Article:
A performance of Project Orfeo will take place on Sunday, September 25, at 4 pm in Baldwin Auditorium. More information may be found here. Powers' visit and the performance of Project Orfeo are co-sponsored by Duke University's Department of Music and the Humanities Futures Initiative at the Franklin Humanities Institute. Development of the Orfeo Project was supported by Electric Earth Concerts in Peterborough, NH, Avaloch Farm Music Institute in Boscawen, NH, and the Office of the Vice Provost for the Arts.
Monday, April 11, 2016
noon - 1:15 pm
Forum for Scholars and Publics (Old Chem 011)
Light lunch served at 11:45
Join us for a discussion about "boots on the ground" in contemporary American military conflict. Duke Divinity School student and veteran Naval Officer Giovanna Meek moderates this conversation with acclaimed author and Army veteran Matt Gallagher about his experiences being a soldier and a writer. As an officer in the Army, Gallagher served in Iraq from 2007 to 2009. During six months of that time, he also maintained, under a pseudonym, a popular blog, "Kaboom: A Soldier's War Journal", which was ultimately shut down by his superiors. Gallagher later published his blog as a memoir, and has continued to write about war in the form of newspaper commentaries, short stories, and his recently-published novel, Youngblood.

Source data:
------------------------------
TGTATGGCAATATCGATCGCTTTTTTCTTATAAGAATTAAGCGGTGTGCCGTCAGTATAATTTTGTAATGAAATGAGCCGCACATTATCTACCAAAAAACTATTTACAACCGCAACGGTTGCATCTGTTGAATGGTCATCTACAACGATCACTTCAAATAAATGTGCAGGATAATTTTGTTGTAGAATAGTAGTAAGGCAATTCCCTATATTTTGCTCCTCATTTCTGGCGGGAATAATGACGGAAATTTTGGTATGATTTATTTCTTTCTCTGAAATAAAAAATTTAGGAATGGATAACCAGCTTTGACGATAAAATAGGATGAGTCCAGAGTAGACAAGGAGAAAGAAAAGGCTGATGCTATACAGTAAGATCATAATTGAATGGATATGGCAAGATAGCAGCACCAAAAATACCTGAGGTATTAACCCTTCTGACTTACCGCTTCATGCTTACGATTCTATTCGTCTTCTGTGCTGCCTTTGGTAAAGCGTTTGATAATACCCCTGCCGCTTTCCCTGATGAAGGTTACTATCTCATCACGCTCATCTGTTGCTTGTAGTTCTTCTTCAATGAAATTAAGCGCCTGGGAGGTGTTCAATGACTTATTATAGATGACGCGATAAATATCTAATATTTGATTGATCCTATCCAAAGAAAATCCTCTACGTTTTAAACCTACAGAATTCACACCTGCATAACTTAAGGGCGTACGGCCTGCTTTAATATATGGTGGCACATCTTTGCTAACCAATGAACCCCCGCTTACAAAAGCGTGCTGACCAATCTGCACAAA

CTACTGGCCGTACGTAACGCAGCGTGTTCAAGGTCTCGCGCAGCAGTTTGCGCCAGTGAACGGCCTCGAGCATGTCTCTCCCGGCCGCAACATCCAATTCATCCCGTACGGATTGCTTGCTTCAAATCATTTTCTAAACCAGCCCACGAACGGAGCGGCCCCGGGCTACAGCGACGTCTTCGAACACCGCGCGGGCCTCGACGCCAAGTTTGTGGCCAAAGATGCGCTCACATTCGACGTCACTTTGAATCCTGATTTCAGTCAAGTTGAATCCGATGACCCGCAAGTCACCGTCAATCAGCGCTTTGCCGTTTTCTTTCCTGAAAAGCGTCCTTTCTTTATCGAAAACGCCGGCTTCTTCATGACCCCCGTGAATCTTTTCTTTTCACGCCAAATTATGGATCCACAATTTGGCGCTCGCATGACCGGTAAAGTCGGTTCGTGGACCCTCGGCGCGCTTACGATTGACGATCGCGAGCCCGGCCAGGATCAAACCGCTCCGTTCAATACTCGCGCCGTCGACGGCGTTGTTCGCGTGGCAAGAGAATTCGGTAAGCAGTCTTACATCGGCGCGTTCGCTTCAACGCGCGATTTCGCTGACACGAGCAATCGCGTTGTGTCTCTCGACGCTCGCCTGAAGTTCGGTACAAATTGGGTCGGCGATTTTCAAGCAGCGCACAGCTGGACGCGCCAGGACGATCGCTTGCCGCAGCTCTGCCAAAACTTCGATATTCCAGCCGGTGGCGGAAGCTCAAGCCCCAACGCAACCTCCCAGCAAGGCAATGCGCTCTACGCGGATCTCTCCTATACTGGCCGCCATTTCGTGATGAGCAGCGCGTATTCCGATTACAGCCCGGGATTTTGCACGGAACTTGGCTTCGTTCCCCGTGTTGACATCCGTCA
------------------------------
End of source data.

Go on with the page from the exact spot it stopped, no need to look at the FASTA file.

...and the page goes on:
In this conversation, Meek will talk with Gallagher about the moral and ethical dilemmas faced by soldiers on the ground, the military/civilian divide in the United States, and the reasons for using different genres to write about war.
Copies of Youngblood are available for purchase at The Regulator Bookshop, 720 Ninth Street, Durham. On Monday evening, April 11 at 7 pm, Matt Gallagher and writer, Iraq war veteran, & active-duty Army officer Jessica Scott will be at The Regulator talking about how they write about war. More information here.
Header image: 2014 Border of Lights Art Installation by Johannil Napoleon, Previous Artist-in-Residence for Mariposa Foundation
Photo by Edison Suero, Director of MOSCTHA (Movimiento Socio Cultural para los Trabajadores Haitianos)
Join for a conversation about the history of the border between the Domincian Republic and Haiti.
How is it that borders perform? Two scholars who have written works of theatre about the Dominican and Haitian border will be joining us in a conversation. Novelist and playwright Évelyne Trouillot (Université d'Etat d'Haïti) and historian Edward Paulino (CUNY John Jay College of Criminal Justice) will discuss why they chose the form of theatre to write about this topic. Through characters and the personification of the border itself, Professor Trouillot's play, The Blue of the Island, and Professor Paulino's one-man show, Eddie's Perejil, explore the shared history and present-day tension between both countries. These theatre practitioners will also reflect on a series of monologues about the 1937 Parsley Massacre that will be performed at Duke the evening prior to this panel. (Performance March 29 @ 6:30pm, Smith Warehouse, FHI Garage). The event will be moderated by Duke PhD student, Nehanda Loiseau (Romance Studies, Francophone Theatre). We look forward to an enriching conversation.